linguoboy wrote:It would depend on the context and the speaker. If they spoke an Ulster dialect, I'd assume it was classificatory. If they were Munster, I might wonder if I was missing part of the sentence.Ciarán12 wrote:Okay, but as Teilifís atá ann and teilifís atá inti only differ in the grammatical gender of the form of i here, what would you make of it if a masculine noun were used? Say, Buidéal atá ann for example?Or perhaps it's me who's formed the wrong impression. If I find any examples in the wild of the dynamic meaning being applied to non-humans, I'll share them here.Ciarán12 wrote:Perhaps I've simply picked up the wrong impression of its use due to that particular usage being rarely applicable to non-humans.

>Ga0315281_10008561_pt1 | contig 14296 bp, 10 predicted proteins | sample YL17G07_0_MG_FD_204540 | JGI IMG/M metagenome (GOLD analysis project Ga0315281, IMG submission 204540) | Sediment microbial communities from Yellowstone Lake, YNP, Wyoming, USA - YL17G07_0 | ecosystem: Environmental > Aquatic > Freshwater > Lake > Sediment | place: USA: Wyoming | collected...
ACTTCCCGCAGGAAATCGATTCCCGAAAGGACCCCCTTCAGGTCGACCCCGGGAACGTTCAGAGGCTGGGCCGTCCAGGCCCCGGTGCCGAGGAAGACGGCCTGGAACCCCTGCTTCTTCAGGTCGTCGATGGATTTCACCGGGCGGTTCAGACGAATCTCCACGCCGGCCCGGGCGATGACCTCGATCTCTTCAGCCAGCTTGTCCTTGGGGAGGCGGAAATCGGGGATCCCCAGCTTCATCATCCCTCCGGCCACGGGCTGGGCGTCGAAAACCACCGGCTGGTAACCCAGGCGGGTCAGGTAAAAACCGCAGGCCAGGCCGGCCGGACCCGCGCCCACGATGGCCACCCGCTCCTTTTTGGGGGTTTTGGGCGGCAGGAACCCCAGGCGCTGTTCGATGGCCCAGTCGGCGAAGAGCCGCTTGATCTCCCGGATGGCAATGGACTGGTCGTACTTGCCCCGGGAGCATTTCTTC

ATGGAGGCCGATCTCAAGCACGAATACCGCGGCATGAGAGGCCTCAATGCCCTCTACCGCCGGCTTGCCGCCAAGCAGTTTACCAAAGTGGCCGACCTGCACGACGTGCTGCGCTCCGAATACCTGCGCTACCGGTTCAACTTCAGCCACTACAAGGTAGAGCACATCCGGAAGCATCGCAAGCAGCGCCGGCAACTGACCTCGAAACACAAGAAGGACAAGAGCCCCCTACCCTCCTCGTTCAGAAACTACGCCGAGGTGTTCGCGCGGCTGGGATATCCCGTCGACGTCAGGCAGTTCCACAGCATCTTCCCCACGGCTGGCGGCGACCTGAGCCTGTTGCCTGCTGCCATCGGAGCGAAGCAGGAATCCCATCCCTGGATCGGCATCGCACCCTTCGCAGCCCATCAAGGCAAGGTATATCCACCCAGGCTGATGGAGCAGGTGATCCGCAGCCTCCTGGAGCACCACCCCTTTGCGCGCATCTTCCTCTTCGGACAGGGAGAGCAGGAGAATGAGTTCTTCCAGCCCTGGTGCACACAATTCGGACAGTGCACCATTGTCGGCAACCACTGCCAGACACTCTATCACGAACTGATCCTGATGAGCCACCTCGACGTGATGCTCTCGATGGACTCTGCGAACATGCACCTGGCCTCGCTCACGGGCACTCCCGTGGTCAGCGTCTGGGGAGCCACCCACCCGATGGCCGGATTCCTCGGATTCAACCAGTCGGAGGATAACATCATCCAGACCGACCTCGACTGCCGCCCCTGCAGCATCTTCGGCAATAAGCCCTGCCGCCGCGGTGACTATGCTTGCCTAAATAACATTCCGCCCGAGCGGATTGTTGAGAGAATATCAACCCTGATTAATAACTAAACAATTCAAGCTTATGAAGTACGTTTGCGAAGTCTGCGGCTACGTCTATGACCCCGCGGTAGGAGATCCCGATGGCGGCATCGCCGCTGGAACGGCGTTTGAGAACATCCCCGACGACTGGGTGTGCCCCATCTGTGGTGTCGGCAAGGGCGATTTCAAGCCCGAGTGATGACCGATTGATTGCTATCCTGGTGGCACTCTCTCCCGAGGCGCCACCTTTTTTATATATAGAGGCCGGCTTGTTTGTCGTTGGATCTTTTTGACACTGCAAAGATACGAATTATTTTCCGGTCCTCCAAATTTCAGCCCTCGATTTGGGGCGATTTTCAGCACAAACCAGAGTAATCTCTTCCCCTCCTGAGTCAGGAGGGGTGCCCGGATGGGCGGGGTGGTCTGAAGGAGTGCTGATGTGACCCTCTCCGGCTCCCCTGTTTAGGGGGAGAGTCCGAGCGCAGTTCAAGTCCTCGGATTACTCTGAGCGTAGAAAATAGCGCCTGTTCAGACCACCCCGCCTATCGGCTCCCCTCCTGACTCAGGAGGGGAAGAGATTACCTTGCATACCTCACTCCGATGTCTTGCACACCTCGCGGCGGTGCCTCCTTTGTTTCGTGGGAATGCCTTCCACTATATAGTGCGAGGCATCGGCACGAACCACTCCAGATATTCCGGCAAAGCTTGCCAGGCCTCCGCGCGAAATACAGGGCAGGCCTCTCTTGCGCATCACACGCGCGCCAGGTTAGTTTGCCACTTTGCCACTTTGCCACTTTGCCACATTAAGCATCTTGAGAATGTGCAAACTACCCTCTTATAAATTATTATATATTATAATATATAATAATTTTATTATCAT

For what it's worth, the Ulster structure you're talking about is standard in all varieties of Gaelic AFAIK:
’S e tidsear a th’ annad. You're a teacher.
’S e dotairean a th’ annainn. We're doctors.
’S e buidseach a th’ innte. She's a witch.
’S e daoine beaga a th’ annta. They're little people.
When talking about inanimates, while using innte with feminine singular nouns and annta with plurals might technically be correct, IME people only ever use ann:
’S e telebhisean (m.) a th’ ann. It's a television.
’S e croit (f.) a th’ ann. It's a croft.[/b] (thinking about it now, ’S e croit a th’ innte could I'm pretty sure only mean [i]She's a croft, which sounds ridiculous)
The bi ann an (= bí i) structure exists also, but it has a more limited scope. It's used mostly for professions and similar, — Tha mi nam oileanach I am a student, e.g. — whereas ’s e...a th’ ann (an) has a much range (as in ’s e daoine beaga a th’ annta; you couldn't say tha iad nan daoine beaga).